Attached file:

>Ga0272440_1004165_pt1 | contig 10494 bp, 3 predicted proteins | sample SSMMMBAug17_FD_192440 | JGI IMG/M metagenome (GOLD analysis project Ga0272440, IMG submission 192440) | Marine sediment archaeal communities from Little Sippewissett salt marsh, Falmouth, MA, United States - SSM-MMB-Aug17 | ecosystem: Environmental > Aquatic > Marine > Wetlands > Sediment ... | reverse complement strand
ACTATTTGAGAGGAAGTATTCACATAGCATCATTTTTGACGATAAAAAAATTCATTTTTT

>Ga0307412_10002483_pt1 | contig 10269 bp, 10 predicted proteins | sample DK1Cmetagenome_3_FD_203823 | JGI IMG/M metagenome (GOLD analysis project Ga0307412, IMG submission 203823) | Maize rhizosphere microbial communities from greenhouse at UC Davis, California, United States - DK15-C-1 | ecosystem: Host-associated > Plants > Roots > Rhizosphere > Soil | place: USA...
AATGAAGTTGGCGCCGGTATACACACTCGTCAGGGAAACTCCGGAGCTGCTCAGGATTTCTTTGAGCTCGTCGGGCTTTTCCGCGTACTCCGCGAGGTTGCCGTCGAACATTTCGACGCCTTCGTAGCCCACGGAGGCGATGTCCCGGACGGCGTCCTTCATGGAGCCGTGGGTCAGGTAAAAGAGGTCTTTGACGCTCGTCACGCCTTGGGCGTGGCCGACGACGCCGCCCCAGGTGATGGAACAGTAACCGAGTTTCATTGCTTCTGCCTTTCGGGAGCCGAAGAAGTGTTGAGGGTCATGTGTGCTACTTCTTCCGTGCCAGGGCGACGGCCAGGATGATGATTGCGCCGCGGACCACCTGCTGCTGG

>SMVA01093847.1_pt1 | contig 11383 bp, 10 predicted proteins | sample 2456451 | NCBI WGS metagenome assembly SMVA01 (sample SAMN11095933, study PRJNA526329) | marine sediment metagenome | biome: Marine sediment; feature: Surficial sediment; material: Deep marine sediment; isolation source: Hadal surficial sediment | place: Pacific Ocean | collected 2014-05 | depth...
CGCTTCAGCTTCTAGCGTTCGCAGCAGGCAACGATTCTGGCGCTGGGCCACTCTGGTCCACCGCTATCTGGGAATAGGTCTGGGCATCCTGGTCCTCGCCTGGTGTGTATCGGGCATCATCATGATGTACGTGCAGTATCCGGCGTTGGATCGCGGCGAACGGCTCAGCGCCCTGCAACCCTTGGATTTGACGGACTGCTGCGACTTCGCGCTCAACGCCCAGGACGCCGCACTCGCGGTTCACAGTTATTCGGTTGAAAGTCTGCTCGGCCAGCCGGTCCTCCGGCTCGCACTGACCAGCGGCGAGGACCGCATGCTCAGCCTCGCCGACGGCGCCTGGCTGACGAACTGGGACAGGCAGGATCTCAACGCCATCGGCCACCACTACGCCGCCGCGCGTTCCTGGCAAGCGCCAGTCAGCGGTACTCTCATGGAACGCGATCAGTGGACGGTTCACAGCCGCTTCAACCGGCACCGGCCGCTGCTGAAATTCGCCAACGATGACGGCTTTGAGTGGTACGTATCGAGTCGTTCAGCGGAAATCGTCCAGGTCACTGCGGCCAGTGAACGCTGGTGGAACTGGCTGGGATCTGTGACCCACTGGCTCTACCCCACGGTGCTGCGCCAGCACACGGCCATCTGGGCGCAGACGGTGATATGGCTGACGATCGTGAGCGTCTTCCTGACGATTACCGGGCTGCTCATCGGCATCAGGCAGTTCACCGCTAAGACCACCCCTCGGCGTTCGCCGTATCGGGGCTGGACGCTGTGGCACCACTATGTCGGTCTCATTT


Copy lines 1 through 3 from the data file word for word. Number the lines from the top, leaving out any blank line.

>Ga0272440_1004165_pt1 | contig 10494 bp, 3 predicted proteins | sample SSMMMBAug17_FD_192440 | JGI IMG/M metagenome (GOLD analysis project Ga0272440, IMG submission 192440) | Marine sediment archaeal communities from Little Sippewissett salt marsh, Falmouth, MA, United States - SSM-MMB-Aug17 | ecosystem: Environmental > Aquatic > Marine > Wetlands > Sediment ... | reverse complement strand
ACTATTTGAGAGGAAGTATTCACATAGCATCATTTTTGACGATAAAAAAATTCATTTTTT

>Ga0307412_10002483_pt1 | contig 10269 bp, 10 predicted proteins | sample DK1Cmetagenome_3_FD_203823 | JGI IMG/M metagenome (GOLD analysis project Ga0307412, IMG submission 203823) | Maize rhizosphere microbial communities from greenhouse at UC Davis, California, United States - DK15-C-1 | ecosystem: Host-associated > Plants > Roots > Rhizosphere > Soil | place: USA...